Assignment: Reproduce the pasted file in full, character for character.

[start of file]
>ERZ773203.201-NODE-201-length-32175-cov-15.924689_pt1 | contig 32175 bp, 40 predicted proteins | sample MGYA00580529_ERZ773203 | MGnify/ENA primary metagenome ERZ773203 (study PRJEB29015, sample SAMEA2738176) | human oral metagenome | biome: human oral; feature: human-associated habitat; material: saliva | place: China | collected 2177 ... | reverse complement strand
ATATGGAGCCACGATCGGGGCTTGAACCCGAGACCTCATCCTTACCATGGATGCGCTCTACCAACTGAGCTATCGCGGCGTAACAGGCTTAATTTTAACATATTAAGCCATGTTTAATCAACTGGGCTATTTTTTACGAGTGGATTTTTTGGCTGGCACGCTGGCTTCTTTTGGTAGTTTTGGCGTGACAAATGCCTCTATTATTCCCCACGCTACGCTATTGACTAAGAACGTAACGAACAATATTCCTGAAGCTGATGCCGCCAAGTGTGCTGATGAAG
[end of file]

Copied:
>ERZ773203.201-NODE-201-length-32175-cov-15.924689_pt1 | contig 32175 bp, 40 predicted proteins | sample MGYA00580529_ERZ773203 | MGnify/ENA primary metagenome ERZ773203 (study PRJEB29015, sample SAMEA2738176) | human oral metagenome | biome: human oral; feature: human-associated habitat; material: saliva | place: China | collected 2177 ... | reverse complement strand
ATATGGAGCCACGATCGGGGCTTGAACCCGAGACCTCATCCTTACCATGGATGCGCTCTACCAACTGAGCTATCGCGGCGTAACAGGCTTAATTTTAACATATTAAGCCATGTTTAATCAACTGGGCTATTTTTTACGAGTGGATTTTTTGGCTGGCACGCTGGCTTCTTTTGGTAGTTTTGGCGTGACAAATGCCTCTATTATTCCCCACGCTACGCTATTGACTAAGAACGTAACGAACAATATTCCTGAAGCTGATGCCGCCAAGTGTGCTGATGAAG